It is the human heart that is corrupt (Gen. 6:5; 8:21; Ps. 14:1; Jer. 17:9; Ezek. 36:26; Matt. 15:19); from it flow the springs of life (Prov. 4:23). It is from the human heart that all iniquities and all sorts of incomprehension flow (Mark 7:21).

The mind of humans is darkened (Job. 21:14; Isa. 1:3; Jer. 4:22; John 1:5; Rom. 1:21-22; 1 Cor. 1:18-23; 2:14; Eph. 4:18; 5:8).

The human soul is guilty and impure and needs atonement and repentance (Lev. 17:11; Ps/ 19:7; 41:4; Prov. 19:3, 16; Matt. 16:26; 1 Pet. 1:22).

The human spirit is proud, errant, and polluted and therefore has to be broken, illumined, and cleansed (Ps. 51:19; Prov. 16:18, 32; Eccles. 7:9; Isa. 57:15; 66:2; 1 Cor. 7:34; 2 Cor. 7:1; 1 Thess. 5:23).

The human conscience is stained and needs cleansing (Titus 1:5; Heb. 9:9, 14; 10:22).

The human desire, inclination, and will reach out to what is forbidden and is powerless to do good (Jer. 13:23; John 8:34, 36; Rom. 6:17; 8:7; 2 Cor. 3:5).

And the body, with all its members—the eyes (Deut. 29:4; Ps. 18:27; Isa. 35:5; 42:7; 2 Pet. 2:14; 1 John 2:16), the ears (Deut. 29:4; Ps. 115:6; 135:17; Isa. 6:10; Jer. 5:21; Zech. 7:11), the feet (Ps. 38:16; Prov. 1:16; 4:27; 6:18; Isa. 59:7; Rom. 3:15), the mouth and the tongue (Job. 27:4; Ps. 12:3-4; 15:3; 17:10; Jer. 9:3, 5; Rom. 3:14; James 3:5-8)— is in the service of unrighteousness. In a word: sin is not located on and around humans but within them and extends to the whole person and the whole of humankind. (Reformed Dogmatics, III p. 80-81)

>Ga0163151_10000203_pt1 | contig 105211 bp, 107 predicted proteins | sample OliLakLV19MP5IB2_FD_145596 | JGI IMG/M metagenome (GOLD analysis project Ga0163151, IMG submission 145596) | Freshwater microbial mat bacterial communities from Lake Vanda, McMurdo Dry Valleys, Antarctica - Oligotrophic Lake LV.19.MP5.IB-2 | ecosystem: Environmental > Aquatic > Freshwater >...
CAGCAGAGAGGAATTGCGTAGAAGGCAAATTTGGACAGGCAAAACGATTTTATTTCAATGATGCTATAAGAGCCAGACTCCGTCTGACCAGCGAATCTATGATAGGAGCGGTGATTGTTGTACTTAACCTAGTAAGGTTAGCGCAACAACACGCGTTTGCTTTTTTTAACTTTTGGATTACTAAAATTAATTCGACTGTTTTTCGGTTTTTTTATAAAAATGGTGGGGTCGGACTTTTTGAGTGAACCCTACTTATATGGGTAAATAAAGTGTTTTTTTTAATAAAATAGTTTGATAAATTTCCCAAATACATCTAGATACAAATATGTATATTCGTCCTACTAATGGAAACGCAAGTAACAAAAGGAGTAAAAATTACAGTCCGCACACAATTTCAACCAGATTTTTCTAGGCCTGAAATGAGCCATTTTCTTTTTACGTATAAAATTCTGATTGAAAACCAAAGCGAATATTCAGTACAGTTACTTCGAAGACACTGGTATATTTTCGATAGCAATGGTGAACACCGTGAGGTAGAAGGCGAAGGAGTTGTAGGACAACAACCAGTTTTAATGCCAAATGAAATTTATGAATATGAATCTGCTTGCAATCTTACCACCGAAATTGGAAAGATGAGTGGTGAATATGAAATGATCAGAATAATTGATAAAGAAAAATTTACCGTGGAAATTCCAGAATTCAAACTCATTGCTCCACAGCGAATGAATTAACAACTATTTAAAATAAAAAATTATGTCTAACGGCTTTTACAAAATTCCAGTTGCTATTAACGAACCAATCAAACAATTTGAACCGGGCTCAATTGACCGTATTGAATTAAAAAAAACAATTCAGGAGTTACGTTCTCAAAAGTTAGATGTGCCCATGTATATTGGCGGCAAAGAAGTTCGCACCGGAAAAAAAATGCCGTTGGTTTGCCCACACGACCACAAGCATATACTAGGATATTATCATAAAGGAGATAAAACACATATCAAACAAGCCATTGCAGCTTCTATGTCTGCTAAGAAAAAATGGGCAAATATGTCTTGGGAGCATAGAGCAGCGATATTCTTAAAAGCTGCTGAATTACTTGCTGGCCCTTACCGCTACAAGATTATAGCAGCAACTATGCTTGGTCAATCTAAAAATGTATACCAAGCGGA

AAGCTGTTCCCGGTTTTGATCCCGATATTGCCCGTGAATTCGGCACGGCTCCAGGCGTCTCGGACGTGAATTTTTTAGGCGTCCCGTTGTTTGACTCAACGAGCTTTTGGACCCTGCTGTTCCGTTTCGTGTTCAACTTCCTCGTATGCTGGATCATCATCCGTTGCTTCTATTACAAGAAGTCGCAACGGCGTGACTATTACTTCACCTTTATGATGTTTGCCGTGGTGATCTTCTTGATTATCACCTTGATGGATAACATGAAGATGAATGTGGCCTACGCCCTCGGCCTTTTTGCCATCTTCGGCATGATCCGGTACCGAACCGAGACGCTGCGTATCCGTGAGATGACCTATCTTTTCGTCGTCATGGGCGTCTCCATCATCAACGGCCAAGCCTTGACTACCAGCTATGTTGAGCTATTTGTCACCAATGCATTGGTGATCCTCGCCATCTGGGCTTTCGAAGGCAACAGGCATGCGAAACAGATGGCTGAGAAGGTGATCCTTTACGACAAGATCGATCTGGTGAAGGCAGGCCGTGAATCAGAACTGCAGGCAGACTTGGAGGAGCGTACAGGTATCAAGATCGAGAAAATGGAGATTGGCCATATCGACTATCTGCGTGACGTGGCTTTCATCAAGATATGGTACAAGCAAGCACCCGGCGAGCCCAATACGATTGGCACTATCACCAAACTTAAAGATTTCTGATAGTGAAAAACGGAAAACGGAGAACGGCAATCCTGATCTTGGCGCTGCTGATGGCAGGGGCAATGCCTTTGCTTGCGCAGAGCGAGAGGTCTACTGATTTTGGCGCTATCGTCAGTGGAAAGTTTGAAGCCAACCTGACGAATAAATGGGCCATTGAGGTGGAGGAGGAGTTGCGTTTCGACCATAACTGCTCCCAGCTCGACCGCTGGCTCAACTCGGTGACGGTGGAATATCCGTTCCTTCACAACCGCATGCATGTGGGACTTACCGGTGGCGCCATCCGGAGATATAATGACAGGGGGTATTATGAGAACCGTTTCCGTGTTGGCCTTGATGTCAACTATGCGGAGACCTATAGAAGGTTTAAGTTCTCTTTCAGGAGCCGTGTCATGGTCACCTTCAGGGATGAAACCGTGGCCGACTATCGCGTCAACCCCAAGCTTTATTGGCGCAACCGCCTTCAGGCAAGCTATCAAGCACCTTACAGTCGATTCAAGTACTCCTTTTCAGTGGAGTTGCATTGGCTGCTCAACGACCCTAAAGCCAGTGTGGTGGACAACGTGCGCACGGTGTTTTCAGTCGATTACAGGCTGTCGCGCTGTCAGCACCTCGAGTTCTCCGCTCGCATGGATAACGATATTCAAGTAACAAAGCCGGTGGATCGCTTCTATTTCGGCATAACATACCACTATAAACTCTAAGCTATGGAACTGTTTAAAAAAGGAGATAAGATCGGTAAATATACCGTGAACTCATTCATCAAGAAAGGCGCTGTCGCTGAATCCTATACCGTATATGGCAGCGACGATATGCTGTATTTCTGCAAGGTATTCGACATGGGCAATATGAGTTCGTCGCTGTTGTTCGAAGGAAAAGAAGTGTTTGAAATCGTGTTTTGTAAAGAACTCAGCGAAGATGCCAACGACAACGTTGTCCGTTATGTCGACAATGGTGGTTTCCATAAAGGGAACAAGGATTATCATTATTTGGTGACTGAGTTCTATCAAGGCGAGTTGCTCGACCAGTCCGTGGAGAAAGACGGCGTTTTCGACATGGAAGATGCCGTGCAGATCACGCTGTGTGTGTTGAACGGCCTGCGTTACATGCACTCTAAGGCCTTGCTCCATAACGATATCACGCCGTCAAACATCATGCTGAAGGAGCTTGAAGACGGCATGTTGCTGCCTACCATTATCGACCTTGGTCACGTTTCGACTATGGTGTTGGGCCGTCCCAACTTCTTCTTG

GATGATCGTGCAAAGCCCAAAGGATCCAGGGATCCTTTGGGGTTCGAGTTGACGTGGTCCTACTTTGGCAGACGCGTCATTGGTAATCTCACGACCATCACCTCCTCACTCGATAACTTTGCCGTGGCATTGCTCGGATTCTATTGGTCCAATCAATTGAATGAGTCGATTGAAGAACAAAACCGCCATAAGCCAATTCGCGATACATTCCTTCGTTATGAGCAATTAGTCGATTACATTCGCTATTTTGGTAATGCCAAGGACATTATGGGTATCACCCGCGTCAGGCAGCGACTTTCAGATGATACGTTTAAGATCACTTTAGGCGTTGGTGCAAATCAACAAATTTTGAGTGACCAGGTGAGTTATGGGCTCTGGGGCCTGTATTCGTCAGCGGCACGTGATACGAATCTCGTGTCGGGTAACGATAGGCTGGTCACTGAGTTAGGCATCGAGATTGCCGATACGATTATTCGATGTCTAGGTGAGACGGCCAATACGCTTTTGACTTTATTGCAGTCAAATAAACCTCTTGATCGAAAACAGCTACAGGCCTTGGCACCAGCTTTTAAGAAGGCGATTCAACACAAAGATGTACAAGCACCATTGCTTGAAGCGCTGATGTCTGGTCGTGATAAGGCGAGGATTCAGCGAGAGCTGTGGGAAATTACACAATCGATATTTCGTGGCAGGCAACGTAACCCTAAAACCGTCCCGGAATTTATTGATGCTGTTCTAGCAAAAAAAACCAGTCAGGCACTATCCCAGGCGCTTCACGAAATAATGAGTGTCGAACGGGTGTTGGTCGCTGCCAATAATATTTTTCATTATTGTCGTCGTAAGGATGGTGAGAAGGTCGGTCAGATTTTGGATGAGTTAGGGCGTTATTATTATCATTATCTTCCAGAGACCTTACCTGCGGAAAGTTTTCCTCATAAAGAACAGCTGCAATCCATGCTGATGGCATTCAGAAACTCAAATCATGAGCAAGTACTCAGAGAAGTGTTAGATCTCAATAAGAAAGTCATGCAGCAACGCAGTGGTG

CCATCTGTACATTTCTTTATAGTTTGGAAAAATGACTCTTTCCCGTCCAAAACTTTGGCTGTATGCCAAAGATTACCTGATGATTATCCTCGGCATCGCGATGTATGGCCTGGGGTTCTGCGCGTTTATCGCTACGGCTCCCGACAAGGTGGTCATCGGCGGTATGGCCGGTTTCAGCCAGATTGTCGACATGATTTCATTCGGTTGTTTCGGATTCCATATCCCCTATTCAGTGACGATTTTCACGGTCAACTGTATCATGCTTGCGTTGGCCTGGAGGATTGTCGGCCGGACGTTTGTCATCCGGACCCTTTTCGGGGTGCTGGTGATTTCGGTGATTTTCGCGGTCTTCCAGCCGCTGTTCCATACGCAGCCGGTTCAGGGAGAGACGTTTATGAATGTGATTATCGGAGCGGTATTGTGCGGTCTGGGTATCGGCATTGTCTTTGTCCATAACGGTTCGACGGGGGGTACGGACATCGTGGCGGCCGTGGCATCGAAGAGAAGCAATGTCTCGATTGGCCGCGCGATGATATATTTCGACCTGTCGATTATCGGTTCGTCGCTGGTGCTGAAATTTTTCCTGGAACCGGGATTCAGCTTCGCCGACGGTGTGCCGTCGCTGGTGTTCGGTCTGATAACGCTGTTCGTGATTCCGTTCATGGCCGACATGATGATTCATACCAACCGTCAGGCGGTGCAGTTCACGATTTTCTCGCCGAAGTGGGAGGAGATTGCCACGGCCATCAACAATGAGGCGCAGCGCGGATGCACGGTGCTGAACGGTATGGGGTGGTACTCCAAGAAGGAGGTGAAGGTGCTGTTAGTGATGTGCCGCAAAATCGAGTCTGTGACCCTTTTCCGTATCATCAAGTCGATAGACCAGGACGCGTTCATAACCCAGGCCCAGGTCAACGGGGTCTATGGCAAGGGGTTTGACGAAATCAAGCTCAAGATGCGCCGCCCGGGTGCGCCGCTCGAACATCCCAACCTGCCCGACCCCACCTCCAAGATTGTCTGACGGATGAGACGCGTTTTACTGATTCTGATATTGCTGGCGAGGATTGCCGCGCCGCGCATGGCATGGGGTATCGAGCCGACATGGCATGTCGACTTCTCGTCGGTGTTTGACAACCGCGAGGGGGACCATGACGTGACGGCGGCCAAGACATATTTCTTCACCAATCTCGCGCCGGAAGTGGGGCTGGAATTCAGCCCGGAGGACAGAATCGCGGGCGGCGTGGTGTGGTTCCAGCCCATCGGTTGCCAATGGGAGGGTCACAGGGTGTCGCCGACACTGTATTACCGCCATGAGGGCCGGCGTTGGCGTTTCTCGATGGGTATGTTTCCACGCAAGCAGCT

And for the next time you think you are without hope:

But God chose what is foolish in the world to shame the wise; God chose what is weak in the world to shame the strong; God chose what is low and despised in the world, even things that are not, to bring to nothing things that are, so that no human being might boast in the presence of God. And because of him you are in Christ Jesus, who became to us wisdom from God, righteousness and sanctification and redemption, so that, as it is written, “Let the one who boasts, boast in the Lord.” (1Cor. 1:27-31)

For while we were still weak, at the right time Christ died for the ungodly. For one will scarcely die for a righteous person–though perhaps for a good person one would dare even to die– but God shows his love for us in that while we were still sinners, Christ died for us. (Rom. 5:6-8)